It would be a totally different character and no way make up for the loss of losing one. It does help though to give your mind another pet to care for. It does help with coping with the loss. You can never replace a pet or a human who passes, but for sure, I know that my dog Sasha, who died one year ago (on the 11th Dec) would be very happy to know that puppy Carly has joined our household and Loopy (my avatar pic) is overjoyed to have a new playmate.

    Carly is not like any dog that I have had before. He is cheeky and crafty. He is stubborn and has been quite a handful to train. For example, he likes to sleep beside me, curled up next to me. During the night he will toss and turn and move the covers so they are not over me and I wake up with a cold back. Then I find that I have to get up to 'pull' Loopy over to the other side of the bed because both Loopy and Carly every ten minutes I'm sure, push their way over towards me a little bit. I have felt Carly's feet in my back pushing me towards the edge of the bed so I am left with about a ten inch width to sleep in.

    Carl is always getting under my feet and almost tripping me over and with the two of them running around playing eliminates any feelings of being alone. Having Carl has not just helped me immensely in getting over Sasha, it has helped Loopy too.
     
  14. to7update

    to7update Member

    It's really good to read your post, this just proves that there are things that can definitely make a difference, in your case your pets.

    Having a pet can work both ways though, as it can help us relieve stress, but it can also generate more stress, like for example if we have a dog that always barks to people and other dogs when we go to the street. I'd go for a cat simply for this reason.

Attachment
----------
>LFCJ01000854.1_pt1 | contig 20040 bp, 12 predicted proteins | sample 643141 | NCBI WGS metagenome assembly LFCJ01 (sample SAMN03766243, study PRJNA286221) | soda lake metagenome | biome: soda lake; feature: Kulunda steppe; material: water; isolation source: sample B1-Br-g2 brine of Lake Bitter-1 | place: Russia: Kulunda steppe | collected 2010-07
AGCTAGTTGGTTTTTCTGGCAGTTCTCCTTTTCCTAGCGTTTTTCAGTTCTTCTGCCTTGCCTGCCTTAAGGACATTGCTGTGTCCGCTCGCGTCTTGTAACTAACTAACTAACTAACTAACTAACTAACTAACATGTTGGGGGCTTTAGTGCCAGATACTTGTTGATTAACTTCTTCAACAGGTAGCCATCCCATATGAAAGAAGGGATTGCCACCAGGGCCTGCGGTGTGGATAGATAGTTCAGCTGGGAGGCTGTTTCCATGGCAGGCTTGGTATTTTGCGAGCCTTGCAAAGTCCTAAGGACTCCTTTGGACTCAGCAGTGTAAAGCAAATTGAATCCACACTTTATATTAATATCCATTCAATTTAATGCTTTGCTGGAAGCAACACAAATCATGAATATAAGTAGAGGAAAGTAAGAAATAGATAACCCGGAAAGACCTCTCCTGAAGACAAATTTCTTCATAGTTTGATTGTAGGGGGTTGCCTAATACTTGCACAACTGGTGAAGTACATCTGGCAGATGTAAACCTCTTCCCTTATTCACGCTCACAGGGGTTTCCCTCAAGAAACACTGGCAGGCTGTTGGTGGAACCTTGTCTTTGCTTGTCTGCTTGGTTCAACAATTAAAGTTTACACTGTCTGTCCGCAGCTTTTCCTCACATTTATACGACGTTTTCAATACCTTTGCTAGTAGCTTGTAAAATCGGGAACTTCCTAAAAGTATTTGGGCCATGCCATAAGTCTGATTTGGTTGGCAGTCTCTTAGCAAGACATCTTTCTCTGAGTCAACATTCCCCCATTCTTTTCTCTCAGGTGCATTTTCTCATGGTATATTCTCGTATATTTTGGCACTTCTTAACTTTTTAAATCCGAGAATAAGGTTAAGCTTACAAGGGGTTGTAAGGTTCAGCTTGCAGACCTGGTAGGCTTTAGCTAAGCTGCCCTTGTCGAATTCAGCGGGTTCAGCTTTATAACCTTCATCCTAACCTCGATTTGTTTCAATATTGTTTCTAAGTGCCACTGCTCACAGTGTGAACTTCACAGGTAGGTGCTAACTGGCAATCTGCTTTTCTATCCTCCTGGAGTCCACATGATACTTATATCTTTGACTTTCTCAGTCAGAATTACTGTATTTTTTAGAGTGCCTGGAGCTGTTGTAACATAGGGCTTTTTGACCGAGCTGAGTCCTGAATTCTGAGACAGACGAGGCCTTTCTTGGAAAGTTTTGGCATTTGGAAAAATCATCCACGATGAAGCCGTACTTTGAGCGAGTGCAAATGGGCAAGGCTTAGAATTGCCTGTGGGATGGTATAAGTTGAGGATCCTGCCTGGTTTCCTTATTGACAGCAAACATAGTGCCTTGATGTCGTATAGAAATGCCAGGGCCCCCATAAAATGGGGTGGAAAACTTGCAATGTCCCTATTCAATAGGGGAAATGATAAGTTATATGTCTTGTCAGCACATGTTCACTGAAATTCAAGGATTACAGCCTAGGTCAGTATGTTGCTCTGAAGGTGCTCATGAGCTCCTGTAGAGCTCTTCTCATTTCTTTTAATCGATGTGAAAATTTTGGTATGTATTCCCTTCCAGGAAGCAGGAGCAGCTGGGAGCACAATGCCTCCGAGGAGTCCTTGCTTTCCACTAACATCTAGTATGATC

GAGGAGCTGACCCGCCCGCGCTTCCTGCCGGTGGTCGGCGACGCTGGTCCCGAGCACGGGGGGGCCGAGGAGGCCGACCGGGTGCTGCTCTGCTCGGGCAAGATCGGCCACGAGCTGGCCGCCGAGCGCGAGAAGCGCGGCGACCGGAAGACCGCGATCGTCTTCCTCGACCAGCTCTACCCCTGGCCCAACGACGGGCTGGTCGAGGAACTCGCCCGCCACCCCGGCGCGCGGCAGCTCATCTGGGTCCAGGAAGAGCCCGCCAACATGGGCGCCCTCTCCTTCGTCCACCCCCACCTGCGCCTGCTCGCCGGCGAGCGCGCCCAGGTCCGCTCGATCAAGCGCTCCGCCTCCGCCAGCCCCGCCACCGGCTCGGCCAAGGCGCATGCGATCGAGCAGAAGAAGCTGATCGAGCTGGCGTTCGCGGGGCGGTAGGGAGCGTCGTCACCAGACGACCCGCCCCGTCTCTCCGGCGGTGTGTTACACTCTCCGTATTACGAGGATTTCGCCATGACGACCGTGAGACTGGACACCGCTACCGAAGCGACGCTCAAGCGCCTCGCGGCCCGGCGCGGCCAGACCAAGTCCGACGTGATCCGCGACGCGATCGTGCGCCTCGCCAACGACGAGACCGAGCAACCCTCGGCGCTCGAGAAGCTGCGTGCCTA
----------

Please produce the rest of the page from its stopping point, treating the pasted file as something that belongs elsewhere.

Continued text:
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  15. fuzyon

    fuzyon Member

    My dogs help by simply giving me tasks to do. Whether I feel like it or not they need attention and care in order to survive, they taught me to be disciplined in a way. Having a pet also reduces loneliness, my dogs are my best friends when my SO is not home, they feel like they're part of the family which is great.
     
  16. Natasha0717

    Natasha0717 Member

    I have had cats all my life, right now I have 5 (it's a whole family,) and I had 2 dogs, both rescues - for 12 years. They died last year, both of them, only a few months apart from each other. That was TOUGH. :( I took care of them as if they were my kids, even cooked dinner for them every night. We were all sort of a "gang" together, but then when my little guy passed away in October (last year, not this year)....everything got all messed up and it was just me and my other dog who I also loved/love dearly. I knew she wouldn't last very long after the other dog was gone, and she didn't. The only comfort for me was knowing that they were finally back together, but I also could feel them missing me, they wanted it to be like the old days with all three of us taking a walk outside at 2 a.m. and watching TV all night. But they were a true joy, having them for all of those years. It's just the part at the end, when you have to say goodbye....you need to be tough enough to handle it. I barely was.